Fahima witnessed many of her rights and freedoms disappear in 2022 as the Taliban imposed sweeping restrictions on Afghan women.
An aid worker in Afghanistan’s southern province of Uruzgan, Fahima was employed in one of the few fields that the militant group had permitted women to work in.
But the 26-year-old lost her livelihood last month when the Taliban banned all local and foreign nongovernmental organizations from employing Afghan women.
"How will we survive?" Fahima, who earned $200 per month, told RFE/RL’s Radio Azadi. "I was the sole breadwinner for my family. After this ban, I don't know what we will eat."
The Taliban’s latest ban came at the end of a year in which the hard-line Islamists intensified their assault on women’s rights, including their right to work outside their homes and receive an education.
Days earlier, women were dealt another major blow after the Taliban banned female students from all state and private universities. Women had previously been allowed to attend university, although they had to observe gender segregation and a strict dress code.
"I sacrificed everything -- leisure, food, and rest to get through medical school,” Meena Hasanzai, a university student in Kabul, told Radio Azadi. "I can do nothing but weep now."
During 2022, the Taliban also banned women from gyms and public bathhouses and parks. Women were also ordered to cover their faces in public as the militants resurrected their notorious morality police, who enforce the Taliban’s religious edicts.
After seizing power in August 2021, the Taliban promptly banned high school education for girls, restricted women from traveling, and scrapped the Women’s Affairs Ministry.
Rights campaigners have accused the Taliban of trying to erase women from public life and imprison them in their homes. The militant group’s draconian restrictions have made Afghanistan the most repressive country for women in the world, they say.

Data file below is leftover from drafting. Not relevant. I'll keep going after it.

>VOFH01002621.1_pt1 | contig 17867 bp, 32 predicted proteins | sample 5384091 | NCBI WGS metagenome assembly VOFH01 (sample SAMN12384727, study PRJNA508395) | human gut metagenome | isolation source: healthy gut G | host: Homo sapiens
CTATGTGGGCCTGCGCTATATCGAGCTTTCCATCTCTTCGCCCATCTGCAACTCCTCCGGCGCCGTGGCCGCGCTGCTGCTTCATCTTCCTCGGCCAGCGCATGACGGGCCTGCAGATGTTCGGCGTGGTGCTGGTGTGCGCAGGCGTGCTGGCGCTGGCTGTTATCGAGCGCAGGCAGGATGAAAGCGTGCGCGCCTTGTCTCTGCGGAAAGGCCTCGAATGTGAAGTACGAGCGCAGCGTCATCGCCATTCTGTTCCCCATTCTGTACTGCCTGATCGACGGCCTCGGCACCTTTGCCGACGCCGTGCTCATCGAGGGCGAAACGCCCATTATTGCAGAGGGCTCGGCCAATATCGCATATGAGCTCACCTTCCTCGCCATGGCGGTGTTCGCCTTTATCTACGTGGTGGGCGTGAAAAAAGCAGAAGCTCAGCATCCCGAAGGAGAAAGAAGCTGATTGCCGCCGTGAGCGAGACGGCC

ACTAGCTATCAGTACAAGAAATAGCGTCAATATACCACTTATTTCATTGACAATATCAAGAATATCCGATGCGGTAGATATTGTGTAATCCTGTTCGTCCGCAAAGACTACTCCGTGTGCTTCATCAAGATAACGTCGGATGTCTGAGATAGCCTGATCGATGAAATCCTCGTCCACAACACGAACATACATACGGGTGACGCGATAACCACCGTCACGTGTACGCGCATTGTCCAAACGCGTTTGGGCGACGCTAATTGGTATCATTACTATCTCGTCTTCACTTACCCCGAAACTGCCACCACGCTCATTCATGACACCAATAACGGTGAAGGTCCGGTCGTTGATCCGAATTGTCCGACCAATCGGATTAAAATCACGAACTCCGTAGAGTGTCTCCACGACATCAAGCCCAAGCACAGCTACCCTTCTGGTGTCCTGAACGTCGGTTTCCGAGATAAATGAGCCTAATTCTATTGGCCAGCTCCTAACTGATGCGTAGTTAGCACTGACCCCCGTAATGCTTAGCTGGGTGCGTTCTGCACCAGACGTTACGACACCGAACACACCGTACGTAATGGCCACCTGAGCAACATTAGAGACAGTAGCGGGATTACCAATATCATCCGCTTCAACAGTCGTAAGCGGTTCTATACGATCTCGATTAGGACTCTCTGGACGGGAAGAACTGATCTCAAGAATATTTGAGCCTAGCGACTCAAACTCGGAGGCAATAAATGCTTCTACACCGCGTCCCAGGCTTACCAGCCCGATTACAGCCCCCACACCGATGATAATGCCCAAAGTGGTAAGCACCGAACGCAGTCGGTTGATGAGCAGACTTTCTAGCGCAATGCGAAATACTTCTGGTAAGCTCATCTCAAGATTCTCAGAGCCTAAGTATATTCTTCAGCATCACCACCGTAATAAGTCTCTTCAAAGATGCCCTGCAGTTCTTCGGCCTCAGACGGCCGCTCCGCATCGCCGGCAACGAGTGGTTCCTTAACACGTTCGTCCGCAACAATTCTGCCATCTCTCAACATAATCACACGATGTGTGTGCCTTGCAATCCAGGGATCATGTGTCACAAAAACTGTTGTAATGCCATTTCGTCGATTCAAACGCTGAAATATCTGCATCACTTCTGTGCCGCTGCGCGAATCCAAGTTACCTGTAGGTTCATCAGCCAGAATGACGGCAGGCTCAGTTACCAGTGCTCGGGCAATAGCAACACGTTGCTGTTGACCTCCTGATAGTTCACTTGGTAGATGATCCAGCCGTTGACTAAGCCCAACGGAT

Mariam Atash, an Afghan-American lawyer and women's rights campaigner, said the Taliban’s curbs on women are “unjust, un-Islamic, and immoral” and "amount to gender apartheid worse than any place on Earth today."
Observers have said the Taliban’s severe limits on women working outside their homes will also exacerbate the devastating economic and humanitarian crisis in Afghanistan, which is grappling with mass unemployment and soaring inflation as well as widespread hunger and disease.
“The Taliban’s restrictions against women and girls are devastating, and they have grave impacts on Afghan society,” said Zaman Sultani, Amnesty International's South Asia regional researcher.
Fatima, a widow in Uruzgan, told Radio Azadi that she is at a “complete loss.”
“I don't know what to do," said the mother of three, who ekes out a living by cleaning people’s homes. "They have imposed these bans without even considering our problems."
Activists have warned that the Taliban is likely to further erode women’s rights in the year ahead as the group reestablishes its brutal regime of the 1990s.
During its first stint in power from 1996 to 2001, the Taliban imposed a complete ban on female education, strictly forbid women from leaving their homes without a male relative, and forced them to wear the all-encompassing burqa in public.
“The situation is gravely concerning,” said Sultani. “The Taliban has nearly restored all the draconian rules that they had enforced against women and girls back in the 1990s." (SJ/RFE)